Tor.com Readers, Lend me Your Ears: Fritz Leiber’s Lankhmar on Audio

Hello, Tor.com! Some of you may recognize my name since Tor.com short fiction blogger John Klima has taken my name in vain a couple of times. Well, now I’m joining the Tor.com blogger family, so I wanted to formally introduce myself and say hello.

So, for those of you who don’t feel like clicking through to see Klima’s posts or my profile: I’m the editor of the anthologies Wastelands: Stories of the Apocalypse, Seeds of Change, and The Living Dead. I’m also the assistant editor at The Magazine of Fantasy & Science Fiction.

In addition to that, I’m a big fan of audiobooks and fiction podcasts, so I thought I’d talk about those a bit for Tor.com. I’ve got some professional credentials in that realm as well—in the past, I’ve reviewed audiobooks for both Locus and Publishers Weekly. That’s not all I’m going to talk about in my Tor.com space—I’ve got some other ideas in mind—but that’s what I’m going to start with today, by discussing Audible.com’s audio adaptation of Fritz Leiber’s Swords and Deviltry.

So, audiobooks—people usually love them or hate them. The thing I like about them is it allows you make a driving commute productive even if you’re sitting in traffic, or make spending three hours watching a football game not a complete waste of time. They can also give you extra motivation for working out or doing some cardio—because you want to get back to where you left off, and it’s a hard thing to just sit and listen to an audiobook without doing something else at the same time (at least for me it is).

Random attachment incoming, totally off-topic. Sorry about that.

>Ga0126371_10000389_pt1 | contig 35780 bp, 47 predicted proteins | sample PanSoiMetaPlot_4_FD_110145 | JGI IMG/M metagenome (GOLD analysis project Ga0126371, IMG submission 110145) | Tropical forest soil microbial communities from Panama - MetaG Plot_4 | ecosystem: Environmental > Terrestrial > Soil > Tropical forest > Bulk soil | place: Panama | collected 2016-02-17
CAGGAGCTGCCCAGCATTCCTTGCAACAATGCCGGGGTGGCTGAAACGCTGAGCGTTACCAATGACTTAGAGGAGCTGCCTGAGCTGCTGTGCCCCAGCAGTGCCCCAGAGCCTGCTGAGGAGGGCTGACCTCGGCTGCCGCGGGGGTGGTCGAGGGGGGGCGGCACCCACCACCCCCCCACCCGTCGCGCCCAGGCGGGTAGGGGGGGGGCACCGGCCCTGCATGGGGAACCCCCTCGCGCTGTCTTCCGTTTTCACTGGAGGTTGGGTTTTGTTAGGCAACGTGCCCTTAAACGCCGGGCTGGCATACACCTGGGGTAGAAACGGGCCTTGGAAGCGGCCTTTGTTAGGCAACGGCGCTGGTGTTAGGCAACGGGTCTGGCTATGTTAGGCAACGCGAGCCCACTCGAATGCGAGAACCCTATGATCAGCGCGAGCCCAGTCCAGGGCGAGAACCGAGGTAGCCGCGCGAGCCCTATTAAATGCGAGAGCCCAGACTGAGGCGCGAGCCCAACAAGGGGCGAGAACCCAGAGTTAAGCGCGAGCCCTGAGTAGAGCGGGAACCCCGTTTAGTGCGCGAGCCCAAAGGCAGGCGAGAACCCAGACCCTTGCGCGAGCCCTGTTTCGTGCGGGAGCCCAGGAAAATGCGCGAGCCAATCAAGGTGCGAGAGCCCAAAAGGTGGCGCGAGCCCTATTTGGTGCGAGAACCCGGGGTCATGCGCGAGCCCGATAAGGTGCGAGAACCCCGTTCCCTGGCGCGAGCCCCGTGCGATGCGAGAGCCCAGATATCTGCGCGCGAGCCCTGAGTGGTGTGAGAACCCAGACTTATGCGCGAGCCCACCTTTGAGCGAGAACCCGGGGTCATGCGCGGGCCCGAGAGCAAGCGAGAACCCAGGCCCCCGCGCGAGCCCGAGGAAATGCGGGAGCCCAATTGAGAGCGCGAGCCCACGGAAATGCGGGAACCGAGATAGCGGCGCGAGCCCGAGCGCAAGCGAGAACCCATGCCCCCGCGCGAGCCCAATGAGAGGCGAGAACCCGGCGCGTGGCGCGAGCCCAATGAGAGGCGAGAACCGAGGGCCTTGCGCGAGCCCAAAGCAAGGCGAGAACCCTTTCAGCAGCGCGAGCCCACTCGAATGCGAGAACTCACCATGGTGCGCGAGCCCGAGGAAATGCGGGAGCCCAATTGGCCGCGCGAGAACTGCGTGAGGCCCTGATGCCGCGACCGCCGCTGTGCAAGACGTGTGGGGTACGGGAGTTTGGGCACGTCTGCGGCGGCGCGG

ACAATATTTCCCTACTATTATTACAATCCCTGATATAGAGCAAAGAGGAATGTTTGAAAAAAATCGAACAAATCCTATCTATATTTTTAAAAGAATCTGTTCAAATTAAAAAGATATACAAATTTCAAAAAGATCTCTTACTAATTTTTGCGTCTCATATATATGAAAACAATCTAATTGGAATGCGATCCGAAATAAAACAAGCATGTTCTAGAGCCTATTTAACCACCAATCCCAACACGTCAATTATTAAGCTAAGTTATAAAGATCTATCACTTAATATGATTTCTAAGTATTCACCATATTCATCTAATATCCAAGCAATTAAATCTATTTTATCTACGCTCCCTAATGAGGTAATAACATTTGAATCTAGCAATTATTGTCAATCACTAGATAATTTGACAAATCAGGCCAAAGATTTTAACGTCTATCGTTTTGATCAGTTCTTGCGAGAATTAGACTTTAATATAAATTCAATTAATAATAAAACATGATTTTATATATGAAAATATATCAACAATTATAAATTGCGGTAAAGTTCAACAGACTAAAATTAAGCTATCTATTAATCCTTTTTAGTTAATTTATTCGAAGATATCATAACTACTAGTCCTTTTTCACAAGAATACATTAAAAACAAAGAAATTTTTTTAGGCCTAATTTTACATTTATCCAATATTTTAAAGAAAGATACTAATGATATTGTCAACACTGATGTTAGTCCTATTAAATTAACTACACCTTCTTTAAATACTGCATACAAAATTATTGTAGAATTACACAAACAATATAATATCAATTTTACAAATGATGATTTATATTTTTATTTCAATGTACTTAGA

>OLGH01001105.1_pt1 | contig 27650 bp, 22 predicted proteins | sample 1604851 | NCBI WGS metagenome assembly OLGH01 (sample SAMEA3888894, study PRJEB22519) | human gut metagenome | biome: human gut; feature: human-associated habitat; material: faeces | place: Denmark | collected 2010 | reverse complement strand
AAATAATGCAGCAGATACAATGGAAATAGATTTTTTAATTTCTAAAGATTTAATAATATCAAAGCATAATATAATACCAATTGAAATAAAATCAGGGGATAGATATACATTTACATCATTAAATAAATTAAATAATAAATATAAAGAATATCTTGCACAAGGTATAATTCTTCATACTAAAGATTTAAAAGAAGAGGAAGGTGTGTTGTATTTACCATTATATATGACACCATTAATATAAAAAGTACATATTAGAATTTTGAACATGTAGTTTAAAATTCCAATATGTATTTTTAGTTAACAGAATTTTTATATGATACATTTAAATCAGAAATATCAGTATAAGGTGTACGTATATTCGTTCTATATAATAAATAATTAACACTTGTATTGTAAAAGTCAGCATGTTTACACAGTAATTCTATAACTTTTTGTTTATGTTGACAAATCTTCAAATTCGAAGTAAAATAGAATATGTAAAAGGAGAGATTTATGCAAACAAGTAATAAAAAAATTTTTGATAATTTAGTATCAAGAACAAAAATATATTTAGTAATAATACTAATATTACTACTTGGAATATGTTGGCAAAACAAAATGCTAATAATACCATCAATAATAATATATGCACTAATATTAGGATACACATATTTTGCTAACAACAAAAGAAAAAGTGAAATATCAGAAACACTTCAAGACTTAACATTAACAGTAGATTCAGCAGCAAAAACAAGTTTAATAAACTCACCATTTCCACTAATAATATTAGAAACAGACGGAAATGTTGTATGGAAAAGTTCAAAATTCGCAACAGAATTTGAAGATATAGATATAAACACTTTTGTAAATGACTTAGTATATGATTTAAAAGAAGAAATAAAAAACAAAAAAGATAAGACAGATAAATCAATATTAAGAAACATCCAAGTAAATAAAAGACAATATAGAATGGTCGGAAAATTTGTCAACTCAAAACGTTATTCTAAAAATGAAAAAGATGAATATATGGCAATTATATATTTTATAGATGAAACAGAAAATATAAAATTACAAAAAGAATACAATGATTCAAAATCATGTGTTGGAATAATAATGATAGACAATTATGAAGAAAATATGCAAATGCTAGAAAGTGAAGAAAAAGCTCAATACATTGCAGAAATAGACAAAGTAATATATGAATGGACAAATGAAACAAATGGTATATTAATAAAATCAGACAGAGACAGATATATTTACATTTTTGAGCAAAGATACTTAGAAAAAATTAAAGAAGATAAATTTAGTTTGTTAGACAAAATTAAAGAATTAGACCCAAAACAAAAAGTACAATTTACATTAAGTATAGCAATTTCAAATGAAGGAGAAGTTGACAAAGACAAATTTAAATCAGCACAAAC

In any case, the first audiobook I want to talk about is a new release exclusive to Audible.com—Swords and Deviltry, the first book in Fritz Leiber’s classic Fafhrd and Gray Mouser series of swords-and-sorcery tales.

When I heard that Audible was making these available on audio (for the first time), I was quite excited—I don’t have much time for leisure reading these days (most of my reading time being devoted to specific anthology projects), so it’s a pleasure to be able to catch up or revisit certain authors or books on audio. And the Fafhrd and Gray Mouser stories have been long been on my list of things to catch up with. After reading “Ill Met in Lankhmar” some years ago, I was quite interested to read more in the series, but all I’d ever managed to get through, before I was distracted by other things, was this book, Swords and Deviltry, which collects, chronologically, the first batch of Lankhmar stories.

 

First, a little background. The Fafhrd and Gray Mouser stories were one of Fritz Leiber’s most enduring creations, depicting the adventures of the Northman barbarian Fafhrd and the ex-wizard Gray Mouser. Though both come from disparate backgrounds, they find a common ground in thieving and swordplay, and when they meet in the abovementioned “Ill Met in Lankhmar,” they make fast friends, despite the fact that they were both trying to rob the same fellows. The entire run of stories was written over the course of 40 years or so, most if not all of which have been collected in seven volumes, which have come into and gone out of print numerous times over the years. (Currently, they’re available in book form from Dark Horse.)